Director faces Court action after five IT staff allegedly underpaid $286,000
15 August 2012
Note: Reference to prosecution in this media release is a general reference to the FWO commencing proceedings for the imposition of civil penalties and should not be taken to be a reference to criminal proceedings.
The Fair Work Ombudsman has launched a prosecution against the former operator of an Adelaide software business, alleging five employees were underpaid a total of $286,000.
Facing court is James Robert Manning, the sole owner and director of Compliance & Competency Management Pty Ltd, which was involved in the design, programming and supply of computer training software.
The Fair Work Ombudsman is unable to take legal action against the company after it went into liquidation earlier this year.
Mr Manning was allegedly centrally involved in underpaying five employees a total of $286,876 in salaries, annual leave entitlements and superannuation between September, 2009 and April, 2010.
The employees - all IT workers - were allegedly not paid any wages for up to four months. It is alleged the employees raised the non-payment of their wages with Mr Manning numerous times.
Court documents allege one employee emailed Mr Manning shortly before Christmas in 2010 saying that he really wanted “at least $2000 so I can have some money for my family”. It is alleged Mr Manning did not reply and did not arrange payment.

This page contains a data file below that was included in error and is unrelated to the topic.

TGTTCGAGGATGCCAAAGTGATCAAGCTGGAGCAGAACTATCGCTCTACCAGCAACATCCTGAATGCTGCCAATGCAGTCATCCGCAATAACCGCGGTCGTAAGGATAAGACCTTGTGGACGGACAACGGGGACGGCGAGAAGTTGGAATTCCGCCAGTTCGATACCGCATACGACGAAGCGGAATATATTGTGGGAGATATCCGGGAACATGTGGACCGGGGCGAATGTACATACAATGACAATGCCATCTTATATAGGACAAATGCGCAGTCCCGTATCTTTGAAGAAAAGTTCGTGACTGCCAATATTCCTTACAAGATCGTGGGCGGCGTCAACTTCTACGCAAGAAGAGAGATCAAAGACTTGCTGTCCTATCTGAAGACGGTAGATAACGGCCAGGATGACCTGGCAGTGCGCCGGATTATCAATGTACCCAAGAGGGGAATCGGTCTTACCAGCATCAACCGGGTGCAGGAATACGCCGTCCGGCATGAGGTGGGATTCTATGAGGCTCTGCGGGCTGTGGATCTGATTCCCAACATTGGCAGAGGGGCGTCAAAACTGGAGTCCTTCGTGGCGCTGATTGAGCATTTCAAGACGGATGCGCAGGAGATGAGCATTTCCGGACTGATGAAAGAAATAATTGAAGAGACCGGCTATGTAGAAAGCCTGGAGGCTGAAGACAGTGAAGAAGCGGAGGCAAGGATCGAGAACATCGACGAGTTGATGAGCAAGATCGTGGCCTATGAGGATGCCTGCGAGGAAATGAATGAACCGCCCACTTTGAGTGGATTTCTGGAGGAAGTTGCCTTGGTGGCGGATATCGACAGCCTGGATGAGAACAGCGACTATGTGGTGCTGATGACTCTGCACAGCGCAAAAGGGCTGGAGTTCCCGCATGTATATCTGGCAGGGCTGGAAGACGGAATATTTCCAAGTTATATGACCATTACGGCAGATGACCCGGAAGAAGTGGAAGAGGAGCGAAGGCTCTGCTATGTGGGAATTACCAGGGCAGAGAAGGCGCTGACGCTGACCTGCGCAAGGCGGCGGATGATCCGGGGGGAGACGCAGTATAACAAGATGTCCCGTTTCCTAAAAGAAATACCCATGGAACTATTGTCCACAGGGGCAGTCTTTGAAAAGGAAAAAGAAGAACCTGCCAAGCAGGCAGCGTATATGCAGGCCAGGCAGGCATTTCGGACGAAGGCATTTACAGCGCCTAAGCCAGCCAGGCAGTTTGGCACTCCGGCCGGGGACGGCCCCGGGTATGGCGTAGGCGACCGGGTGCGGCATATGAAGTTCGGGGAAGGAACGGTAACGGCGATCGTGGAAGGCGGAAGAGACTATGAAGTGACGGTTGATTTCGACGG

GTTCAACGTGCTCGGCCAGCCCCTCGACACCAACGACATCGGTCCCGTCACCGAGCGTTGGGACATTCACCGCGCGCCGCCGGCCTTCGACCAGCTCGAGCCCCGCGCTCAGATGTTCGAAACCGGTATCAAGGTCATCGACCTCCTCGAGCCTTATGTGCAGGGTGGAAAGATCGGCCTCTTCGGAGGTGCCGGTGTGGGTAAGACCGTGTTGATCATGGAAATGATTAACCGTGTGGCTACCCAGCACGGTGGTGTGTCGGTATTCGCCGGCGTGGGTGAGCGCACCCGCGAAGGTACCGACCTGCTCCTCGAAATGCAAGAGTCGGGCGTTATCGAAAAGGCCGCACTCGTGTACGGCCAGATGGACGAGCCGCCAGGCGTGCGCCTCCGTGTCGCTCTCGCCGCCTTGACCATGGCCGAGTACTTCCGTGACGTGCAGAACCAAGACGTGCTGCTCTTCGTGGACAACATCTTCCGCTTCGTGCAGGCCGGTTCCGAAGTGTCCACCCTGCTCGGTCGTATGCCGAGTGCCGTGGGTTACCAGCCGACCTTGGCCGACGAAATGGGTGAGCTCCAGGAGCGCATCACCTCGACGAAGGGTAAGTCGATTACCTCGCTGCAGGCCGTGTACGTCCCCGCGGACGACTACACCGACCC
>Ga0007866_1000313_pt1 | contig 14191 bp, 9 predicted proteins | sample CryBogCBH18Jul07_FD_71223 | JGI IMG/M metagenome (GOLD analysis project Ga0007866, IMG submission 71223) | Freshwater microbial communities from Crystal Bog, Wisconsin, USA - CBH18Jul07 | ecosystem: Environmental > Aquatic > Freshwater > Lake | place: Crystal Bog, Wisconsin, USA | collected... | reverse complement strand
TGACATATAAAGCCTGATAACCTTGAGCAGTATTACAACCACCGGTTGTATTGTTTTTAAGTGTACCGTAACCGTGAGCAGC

The Fair Work Ombudsman discovered the alleged underpayment when it investigated complaints lodged by the employees.
It will be alleged in Court that Mr Manning had more than 20 years experience in business and has been a director of 27 different companies – and therefore had an awareness of his obligations under workplace laws.
Mr Manning was allegedly also involved in failing to comply with Notices to Produce employment records issued by Fair Work inspectors. Under the Fair Work Act, employers must comply with requests from Fair Work inspectors to produce employment records relating to employees and former employees.
Acting Fair Work Ombudsman Mark Scully says a decision to prosecute was made because of the significant amount involved and the employer’s failure to rectify the matter.
The Fair Work Ombudsman alleges Mr Manning was involved in several breaches of workplace laws. He faces maximum penalties of $6600 per breach. The Fair Work Ombudsman is also seeking a Court Order that any fine imposed on Mr Manning go towards rectifying the alleged underpayments of the workers.
The case is listed for hearing in the Federal Magistrates Court in Adelaide on December 12.
Employers or employees seeking assistance should contact the Fair Work Infoline on 13 13 94 or visit www.fairwork.gov.au A free interpreter service is available on 13 14 50.
Ryan Pedler, Assistant Director, Media & Stakeholder Relations
(03) 9954 2561, 0411 430 902
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